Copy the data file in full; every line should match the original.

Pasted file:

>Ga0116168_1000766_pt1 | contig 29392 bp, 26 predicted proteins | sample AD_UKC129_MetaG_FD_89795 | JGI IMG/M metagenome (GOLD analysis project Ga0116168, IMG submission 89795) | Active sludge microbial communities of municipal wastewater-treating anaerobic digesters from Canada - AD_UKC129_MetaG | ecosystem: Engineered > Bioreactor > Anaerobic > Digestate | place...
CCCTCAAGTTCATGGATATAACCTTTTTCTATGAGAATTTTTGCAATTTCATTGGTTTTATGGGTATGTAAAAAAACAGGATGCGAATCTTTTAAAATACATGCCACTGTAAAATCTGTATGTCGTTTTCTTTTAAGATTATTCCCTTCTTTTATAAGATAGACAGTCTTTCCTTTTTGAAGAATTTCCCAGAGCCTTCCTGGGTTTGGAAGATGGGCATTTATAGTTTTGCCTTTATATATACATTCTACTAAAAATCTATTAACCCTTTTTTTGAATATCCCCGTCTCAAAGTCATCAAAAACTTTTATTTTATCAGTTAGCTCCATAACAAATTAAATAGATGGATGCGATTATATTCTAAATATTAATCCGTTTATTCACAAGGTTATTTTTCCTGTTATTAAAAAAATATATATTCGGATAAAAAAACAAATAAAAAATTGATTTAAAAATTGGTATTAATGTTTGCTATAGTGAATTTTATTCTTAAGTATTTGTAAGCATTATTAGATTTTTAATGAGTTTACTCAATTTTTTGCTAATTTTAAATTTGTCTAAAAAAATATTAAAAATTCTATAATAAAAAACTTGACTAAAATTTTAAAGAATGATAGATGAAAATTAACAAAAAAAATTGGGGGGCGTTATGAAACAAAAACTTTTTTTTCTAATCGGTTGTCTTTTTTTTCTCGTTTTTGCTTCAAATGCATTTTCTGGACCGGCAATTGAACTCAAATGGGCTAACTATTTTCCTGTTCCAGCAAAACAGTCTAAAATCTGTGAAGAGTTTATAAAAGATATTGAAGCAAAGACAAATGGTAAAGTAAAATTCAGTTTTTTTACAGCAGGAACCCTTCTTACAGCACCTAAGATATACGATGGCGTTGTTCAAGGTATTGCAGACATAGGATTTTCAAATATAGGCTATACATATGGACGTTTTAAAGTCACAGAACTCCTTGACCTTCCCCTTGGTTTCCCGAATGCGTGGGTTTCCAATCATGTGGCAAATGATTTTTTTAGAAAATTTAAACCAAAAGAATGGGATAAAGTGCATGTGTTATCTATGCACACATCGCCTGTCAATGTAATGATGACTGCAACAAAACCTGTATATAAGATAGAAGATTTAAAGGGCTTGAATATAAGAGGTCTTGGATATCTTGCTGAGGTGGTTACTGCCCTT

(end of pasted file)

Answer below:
>Ga0116168_1000766_pt1 | contig 29392 bp, 26 predicted proteins | sample AD_UKC129_MetaG_FD_89795 | JGI IMG/M metagenome (GOLD analysis project Ga0116168, IMG submission 89795) | Active sludge microbial communities of municipal wastewater-treating anaerobic digesters from Canada - AD_UKC129_MetaG | ecosystem: Engineered > Bioreactor > Anaerobic > Digestate | place...
CCCTCAAGTTCATGGATATAACCTTTTTCTATGAGAATTTTTGCAATTTCATTGGTTTTATGGGTATGTAAAAAAACAGGATGCGAATCTTTTAAAATACATGCCACTGTAAAATCTGTATGTCGTTTTCTTTTAAGATTATTCCCTTCTTTTATAAGATAGACAGTCTTTCCTTTTTGAAGAATTTCCCAGAGCCTTCCTGGGTTTGGAAGATGGGCATTTATAGTTTTGCCTTTATATATACATTCTACTAAAAATCTATTAACCCTTTTTTTGAATATCCCCGTCTCAAAGTCATCAAAAACTTTTATTTTATCAGTTAGCTCCATAACAAATTAAATAGATGGATGCGATTATATTCTAAATATTAATCCGTTTATTCACAAGGTTATTTTTCCTGTTATTAAAAAAATATATATTCGGATAAAAAAACAAATAAAAAATTGATTTAAAAATTGGTATTAATGTTTGCTATAGTGAATTTTATTCTTAAGTATTTGTAAGCATTATTAGATTTTTAATGAGTTTACTCAATTTTTTGCTAATTTTAAATTTGTCTAAAAAAATATTAAAAATTCTATAATAAAAAACTTGACTAAAATTTTAAAGAATGATAGATGAAAATTAACAAAAAAAATTGGGGGGCGTTATGAAACAAAAACTTTTTTTTCTAATCGGTTGTCTTTTTTTTCTCGTTTTTGCTTCAAATGCATTTTCTGGACCGGCAATTGAACTCAAATGGGCTAACTATTTTCCTGTTCCAGCAAAACAGTCTAAAATCTGTGAAGAGTTTATAAAAGATATTGAAGCAAAGACAAATGGTAAAGTAAAATTCAGTTTTTTTACAGCAGGAACCCTTCTTACAGCACCTAAGATATACGATGGCGTTGTTCAAGGTATTGCAGACATAGGATTTTCAAATATAGGCTATACATATGGACGTTTTAAAGTCACAGAACTCCTTGACCTTCCCCTTGGTTTCCCGAATGCGTGGGTTTCCAATCATGTGGCAAATGATTTTTTTAGAAAATTTAAACCAAAAGAATGGGATAAAGTGCATGTGTTATCTATGCACACATCGCCTGTCAATGTAATGATGACTGCAACAAAACCTGTATATAAGATAGAAGATTTAAAGGGCTTGAATATAAGAGGTCTTGGATATCTTGCTGAGGTGGTTACTGCCCTT